8. DeVylder JE, Mittal VA, Schiffman J. Balancing the public health costs of psychosis vs mass incarceration with the legalization of cannabis. JAMA Psychiatry. 2020; published online 2 September: 10.1001/jamapsychiatry.2020.591.

9. Grucza RA, Vuolo M, Krauss MJ, Plunk AD, Agrawal A, Chaloupka FJ, et al. Cannabis decriminalization: A study of recent policy change in five U.S. states. International Journal of Drug Policy. 2018; 59:67–75.

10. Bower L, Stevens D. Better to decriminalise cannabis rather than legalise it - bill opponents. Stuff [Internet]. 2020. Epub 6 May 2020. Available from: http://www.stuff.co.nz/national/health/300005217/better-to-decriminalise-cannabis-rather-than-legalise-it--bill-opponents

11. The number of charges and number of people charged and convicted of cannabis offences (2010–2020). Ministry of Justice, New Zealand Government. http://www.justice.govt.nz/justice-sector-policy/research-data/justice-statistics/data-tables/

12. Holden M. Think we’re no longer criminalising people for using cannabis? Think again. The Spinoff [Internet]. 2020. Epub 31 July 2020. Available from: http://thespinoff.co.nz/society/31-07-2020/think-were-no-longer-criminalising-people-for-using-cannabis-think-again/

Contact diana@nzma.org.nz
for the PDF of this article

View Article PDF

The October 2020 ‘reeferendum’ will determine the legal status of recreational cannabis in New Zealand (http://www.referendums.govt.nz/cannabis/summary.html). Amidst the many arguments for and against, a key issue has yet to receive adequate debate and critical scrutiny. Cannabis-induced psychosis warrants concern because of the profound and sometimes irreversible social and occupational disability that can result. Epidemiological data from New Zealand1 and elsewhere2,3 strongly implicate a causal role for tetrahydrocannabinol (THC) in schizophrenia. Additional concern arises from the impacts of regular cannabis use on a critical period of brain maturation during adolescence up to the age of 25 or so.4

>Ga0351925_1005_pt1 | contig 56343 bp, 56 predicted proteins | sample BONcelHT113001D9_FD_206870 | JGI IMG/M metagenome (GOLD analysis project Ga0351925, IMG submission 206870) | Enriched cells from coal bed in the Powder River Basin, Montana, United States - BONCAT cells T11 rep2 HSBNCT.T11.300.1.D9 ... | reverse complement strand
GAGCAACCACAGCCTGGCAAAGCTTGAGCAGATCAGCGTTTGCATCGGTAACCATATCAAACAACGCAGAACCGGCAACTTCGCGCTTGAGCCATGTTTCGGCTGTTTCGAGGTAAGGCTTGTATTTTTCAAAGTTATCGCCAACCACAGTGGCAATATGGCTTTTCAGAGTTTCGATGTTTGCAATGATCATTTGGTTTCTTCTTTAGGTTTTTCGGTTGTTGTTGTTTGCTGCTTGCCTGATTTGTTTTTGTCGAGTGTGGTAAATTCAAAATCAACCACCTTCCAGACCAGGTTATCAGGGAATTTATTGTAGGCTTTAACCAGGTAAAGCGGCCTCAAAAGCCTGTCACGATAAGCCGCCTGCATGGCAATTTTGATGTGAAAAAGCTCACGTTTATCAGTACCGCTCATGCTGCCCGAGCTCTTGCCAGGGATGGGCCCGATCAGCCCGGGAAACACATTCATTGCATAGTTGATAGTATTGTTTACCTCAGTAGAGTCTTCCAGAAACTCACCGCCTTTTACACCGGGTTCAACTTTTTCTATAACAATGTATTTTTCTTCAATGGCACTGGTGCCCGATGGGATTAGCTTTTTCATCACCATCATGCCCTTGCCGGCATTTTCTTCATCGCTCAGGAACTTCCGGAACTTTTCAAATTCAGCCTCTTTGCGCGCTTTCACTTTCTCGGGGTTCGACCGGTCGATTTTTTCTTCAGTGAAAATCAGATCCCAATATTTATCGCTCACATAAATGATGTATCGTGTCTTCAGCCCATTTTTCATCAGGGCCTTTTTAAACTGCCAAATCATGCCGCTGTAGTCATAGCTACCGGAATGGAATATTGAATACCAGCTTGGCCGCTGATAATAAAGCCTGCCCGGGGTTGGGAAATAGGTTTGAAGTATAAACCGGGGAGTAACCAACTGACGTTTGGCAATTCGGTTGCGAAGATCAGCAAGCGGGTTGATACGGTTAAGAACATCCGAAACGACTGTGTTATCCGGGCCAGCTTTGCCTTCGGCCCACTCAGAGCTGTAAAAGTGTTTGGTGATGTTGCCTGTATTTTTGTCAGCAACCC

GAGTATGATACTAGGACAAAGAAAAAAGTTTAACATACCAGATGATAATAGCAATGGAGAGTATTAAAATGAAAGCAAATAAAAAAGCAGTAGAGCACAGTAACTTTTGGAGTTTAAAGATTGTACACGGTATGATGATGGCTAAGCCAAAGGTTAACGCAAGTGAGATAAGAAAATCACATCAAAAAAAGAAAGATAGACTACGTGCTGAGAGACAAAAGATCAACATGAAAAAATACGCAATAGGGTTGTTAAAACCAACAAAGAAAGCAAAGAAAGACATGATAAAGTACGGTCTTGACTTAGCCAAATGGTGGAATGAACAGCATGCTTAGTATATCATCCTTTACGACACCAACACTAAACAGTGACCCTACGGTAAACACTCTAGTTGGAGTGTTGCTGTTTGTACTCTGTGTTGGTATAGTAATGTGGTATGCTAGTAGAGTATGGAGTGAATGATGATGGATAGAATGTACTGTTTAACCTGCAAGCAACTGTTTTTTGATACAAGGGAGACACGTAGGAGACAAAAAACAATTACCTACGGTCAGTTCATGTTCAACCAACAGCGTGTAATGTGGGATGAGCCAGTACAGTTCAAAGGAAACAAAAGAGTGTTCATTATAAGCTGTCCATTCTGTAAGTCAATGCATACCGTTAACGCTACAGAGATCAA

These problems are exacerbated by commercial pressure, regardless of legal status, for producers to develop strains of cannabis with ever higher THC content. Urban myths notwithstanding, THC drives recreational use as well as reported symptom relief and side-effects of ‘medicinal’ cannabis.5 Another cannabis constituent, cannabidiol (CBD), may mitigate the psychotogenicity of THC,6 but the notion that sufficiently high levels of the former relative to the latter could be legally mandated must be regarded as little more than a pipe dream.7

If recreational cannabis were to be legalised in New Zealand, based on overseas experience we can expect rapid commercialisation, increased use in the adult and adolescent populations, followed by an elevated incidence of psychosis.3 A proper health-economic study will be required to reckon the consequent social and economic costs and, ideally, to counterbalance these against anticipated gains from legalisation on reduced gang activity, prosecution and incarceration.8 On the other hand, there is evidence that decriminalisation9 offers a useful compromise between the extremes of legalisation and criminalisation; its relevance as an alternative in New Zealand has been cogently argued,10 but available evidence indicates that we still have a long way to go to achieve this.11,12

Summary

Abstract

Aim

Method

Results

Conclusion

Author Information

David B Menkes, Associate Professor of Psychiatry, Waikato Clinical Campus, University of Auckland, Hamilton; Nicholas Hoeh, Consultant Psychiatrist/Professional Teaching Fellow, University of Auckland School of Medicine, Auckland.

Acknowledgements

Correspondence

David B Menkes, Associate Professor of Psychiatry, Waikato Clinical Campus, University of Auckland, Private Bag 3200, Hamilton 3240.